I also want to prepare her well. We hope to start Algebra in 8th too. I am leaning towards Chalkdust but keep Jacobs in mind too. With this in mind would I be better off finishing R&S 6th and focusing in 7th with Singapore only (We would have to do level 5 and 6)?

CLE looks interesting too. Would you be able to transfer over without getting behind? How could we do 7th and 8th in one year?

:lol:

This is me now!:001_smile:

My original plan was R&S 6 then 8 (skipping 7) as well as supplementing with Singapore.

#12 Janet in Toronto

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Posted 13 January 2009 - 06:10 PM

This reminds me of my experience with my third grade son's suburban Atlanta gifted program (public school). They were teaching the kids Bloom's Taxonomy. They actually brought home a worksheet to complete with information similar to the link above. Of all the things you could do with gifted third graders, this one was beyond belief.

#13 MIch elle

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Posted 13 January 2009 - 06:33 PM

This is where I get sooo confused. Highlands Latin School uses R&S through book 8 (although I'm sure they have an accelerated path for Algebra in 8th) and so I feel good about our choice. I also know dd and she is doing well with R&S but....

I also want to prepare her well. We hope to start Algebra in 8th too. I am leaning towards Chalkdust but keep Jacobs in mind too. With this in mind would I be better off finishing R&S 6th and focusing in 7th with Singapore only (We would have to do level 5 and 6)?

CLE looks interesting too. Would you be able to transfer over without getting behind? How could we do 7th and 8th in one year?

This is me now!:001_smile:

My original plan was R&S 6 then 8 (skipping 7) as well as supplementing with Singapore.


Using CLE math 7 may not be possible because of all the algebra & geometry in it that a R&S math user may have a hard time with (never having used it before).

My plan was to use CLE math 7 and then go to algebra (skipping CLE math 8 which has some consumer math in it). I have CLE math 7, and it has enough algebra to easily go to an algebra I program after completing it.

I suggest you go to another math program after R&S math 6. But it's HARD to find a nice easy program like R&S! BJU and Saxon are good to transfer to because they teach everything again before they expect dc to do the problems.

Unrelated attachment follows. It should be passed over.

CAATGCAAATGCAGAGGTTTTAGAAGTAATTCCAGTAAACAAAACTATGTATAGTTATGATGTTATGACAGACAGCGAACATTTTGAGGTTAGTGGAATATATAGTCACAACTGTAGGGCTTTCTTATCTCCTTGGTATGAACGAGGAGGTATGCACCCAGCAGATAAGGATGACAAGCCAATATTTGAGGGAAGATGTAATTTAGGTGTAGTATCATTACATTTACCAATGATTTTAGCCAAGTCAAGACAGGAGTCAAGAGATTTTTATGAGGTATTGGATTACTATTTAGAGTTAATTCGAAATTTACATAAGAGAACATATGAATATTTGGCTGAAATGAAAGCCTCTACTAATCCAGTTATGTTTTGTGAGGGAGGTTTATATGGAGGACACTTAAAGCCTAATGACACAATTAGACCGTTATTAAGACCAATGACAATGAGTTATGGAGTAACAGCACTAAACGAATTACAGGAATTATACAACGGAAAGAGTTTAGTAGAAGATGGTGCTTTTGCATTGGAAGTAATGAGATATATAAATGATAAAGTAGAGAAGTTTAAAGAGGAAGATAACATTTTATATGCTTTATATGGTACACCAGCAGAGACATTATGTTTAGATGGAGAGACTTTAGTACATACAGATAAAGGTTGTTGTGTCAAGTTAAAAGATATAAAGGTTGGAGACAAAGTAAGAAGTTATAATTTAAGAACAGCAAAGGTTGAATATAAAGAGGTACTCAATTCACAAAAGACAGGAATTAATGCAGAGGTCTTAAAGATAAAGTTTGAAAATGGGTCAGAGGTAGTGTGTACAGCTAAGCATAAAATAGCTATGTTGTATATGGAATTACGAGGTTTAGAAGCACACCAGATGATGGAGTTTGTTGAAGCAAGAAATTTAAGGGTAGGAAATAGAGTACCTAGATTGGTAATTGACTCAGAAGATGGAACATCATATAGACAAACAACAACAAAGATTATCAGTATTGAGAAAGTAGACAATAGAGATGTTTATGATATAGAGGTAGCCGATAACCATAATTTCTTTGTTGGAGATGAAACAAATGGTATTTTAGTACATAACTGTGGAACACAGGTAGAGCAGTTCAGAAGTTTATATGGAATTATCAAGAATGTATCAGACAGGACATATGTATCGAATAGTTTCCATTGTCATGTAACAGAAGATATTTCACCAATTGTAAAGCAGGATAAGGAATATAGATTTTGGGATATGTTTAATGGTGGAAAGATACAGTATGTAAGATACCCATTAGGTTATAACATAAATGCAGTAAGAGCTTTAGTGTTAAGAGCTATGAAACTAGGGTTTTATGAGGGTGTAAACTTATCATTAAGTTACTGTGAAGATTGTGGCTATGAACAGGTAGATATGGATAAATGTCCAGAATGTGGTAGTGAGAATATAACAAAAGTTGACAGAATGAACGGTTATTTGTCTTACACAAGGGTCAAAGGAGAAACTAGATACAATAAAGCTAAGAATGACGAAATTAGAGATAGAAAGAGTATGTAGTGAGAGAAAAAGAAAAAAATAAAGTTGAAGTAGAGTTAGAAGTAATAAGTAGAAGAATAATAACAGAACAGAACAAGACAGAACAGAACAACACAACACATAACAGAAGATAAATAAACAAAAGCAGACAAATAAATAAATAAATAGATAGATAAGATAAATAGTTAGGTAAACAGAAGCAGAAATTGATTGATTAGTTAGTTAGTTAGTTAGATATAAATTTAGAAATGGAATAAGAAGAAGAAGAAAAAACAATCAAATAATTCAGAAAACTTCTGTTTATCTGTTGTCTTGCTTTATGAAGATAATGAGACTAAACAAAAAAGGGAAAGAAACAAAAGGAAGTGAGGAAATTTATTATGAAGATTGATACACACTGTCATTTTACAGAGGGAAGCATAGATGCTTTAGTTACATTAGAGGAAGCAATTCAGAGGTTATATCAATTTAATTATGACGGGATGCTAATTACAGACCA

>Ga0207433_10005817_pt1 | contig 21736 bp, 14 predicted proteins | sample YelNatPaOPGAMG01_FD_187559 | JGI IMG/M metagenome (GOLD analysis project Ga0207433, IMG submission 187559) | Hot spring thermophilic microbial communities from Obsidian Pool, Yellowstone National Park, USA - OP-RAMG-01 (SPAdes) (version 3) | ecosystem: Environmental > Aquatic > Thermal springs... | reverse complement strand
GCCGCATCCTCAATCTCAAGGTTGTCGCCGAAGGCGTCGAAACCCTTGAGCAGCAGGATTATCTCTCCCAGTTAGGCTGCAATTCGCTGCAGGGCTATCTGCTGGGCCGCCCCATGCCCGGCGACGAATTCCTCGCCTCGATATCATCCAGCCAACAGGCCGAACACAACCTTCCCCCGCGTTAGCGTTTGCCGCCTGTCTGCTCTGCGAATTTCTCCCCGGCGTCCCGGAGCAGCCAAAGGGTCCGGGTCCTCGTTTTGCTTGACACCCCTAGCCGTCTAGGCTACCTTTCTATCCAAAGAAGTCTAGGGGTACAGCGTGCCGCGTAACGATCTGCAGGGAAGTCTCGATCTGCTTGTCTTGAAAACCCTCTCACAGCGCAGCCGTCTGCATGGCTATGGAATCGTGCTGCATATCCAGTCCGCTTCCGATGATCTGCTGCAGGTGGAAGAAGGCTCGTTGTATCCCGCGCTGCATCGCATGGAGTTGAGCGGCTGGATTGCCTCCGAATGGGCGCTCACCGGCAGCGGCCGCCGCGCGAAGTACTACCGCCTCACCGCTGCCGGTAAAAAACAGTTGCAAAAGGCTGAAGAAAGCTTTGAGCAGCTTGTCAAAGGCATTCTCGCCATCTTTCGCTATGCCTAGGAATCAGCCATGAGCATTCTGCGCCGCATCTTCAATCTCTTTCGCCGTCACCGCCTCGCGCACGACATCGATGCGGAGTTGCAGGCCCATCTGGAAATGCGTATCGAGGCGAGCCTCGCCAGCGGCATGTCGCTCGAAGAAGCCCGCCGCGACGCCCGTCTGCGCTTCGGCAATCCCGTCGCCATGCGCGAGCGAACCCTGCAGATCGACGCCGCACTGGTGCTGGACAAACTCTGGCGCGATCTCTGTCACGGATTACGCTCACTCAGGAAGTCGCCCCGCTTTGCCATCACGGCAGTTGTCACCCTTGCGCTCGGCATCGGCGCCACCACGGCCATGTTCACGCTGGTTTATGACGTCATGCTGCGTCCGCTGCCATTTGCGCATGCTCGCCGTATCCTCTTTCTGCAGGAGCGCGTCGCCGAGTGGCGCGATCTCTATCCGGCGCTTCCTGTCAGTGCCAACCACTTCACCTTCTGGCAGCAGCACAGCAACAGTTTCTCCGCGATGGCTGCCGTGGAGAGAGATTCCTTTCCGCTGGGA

I suggest you invest some money and buy several math programs to review. That's what I wish I did with my older ds. Time is more important than money. You could buy a couple used and then sell them for almost what you bought them for after you have a good look to see if they fit for your math program.

CLE yahoo group has samples in the photos section of the group. Call CLE math; they will mail you one free lightunit. Ask for CLE math 702 unit (701 will be all review).

Singapore has a great reputation here on the boards. That may be your best bet. Then go to algebra after that.

I'm telling you what I WISH someone told ME! It may confuse you more and I'm sorry but I'm just trying to help you. :grouphug:

My older ds is really bright and NOW he wishes that he was taking algebra II instead of alg. I in grade 9. It's due to my ignorance about math programs and fumbling around in his grade 8 trying to find an algebra program that worked for us. (Chalkdust was a bomb for us.)

Live & LEARN!

#14 Ali in OR

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Posted 13 January 2009 - 06:54 PM

Our public schools are also pushing algebra into younger years, and it puzzles me. To what end?

In the early 90's, I taught math in an excellent public high school in the shadow of a top university (i.e. lots of brilliant kids, professors' kids, tons of AP classes, etc.). The top math track was Algebra I in 8th grade, Honors Geometry in 9th, Alg. II and I think trig in 10th, Math Analysis in 11th, and BC Calculus in 12th. If you push everything younger, what do you do with your high school years? Maybe you want to be like the young 8th graders in our town who took a special calculus class in 8th grade, and then never took any more math in high school. What is the purpose of pushing it earlier--to get done with it all earlier??? Wouldn't you get more out of it by studying it at a more developmentally appropriate age?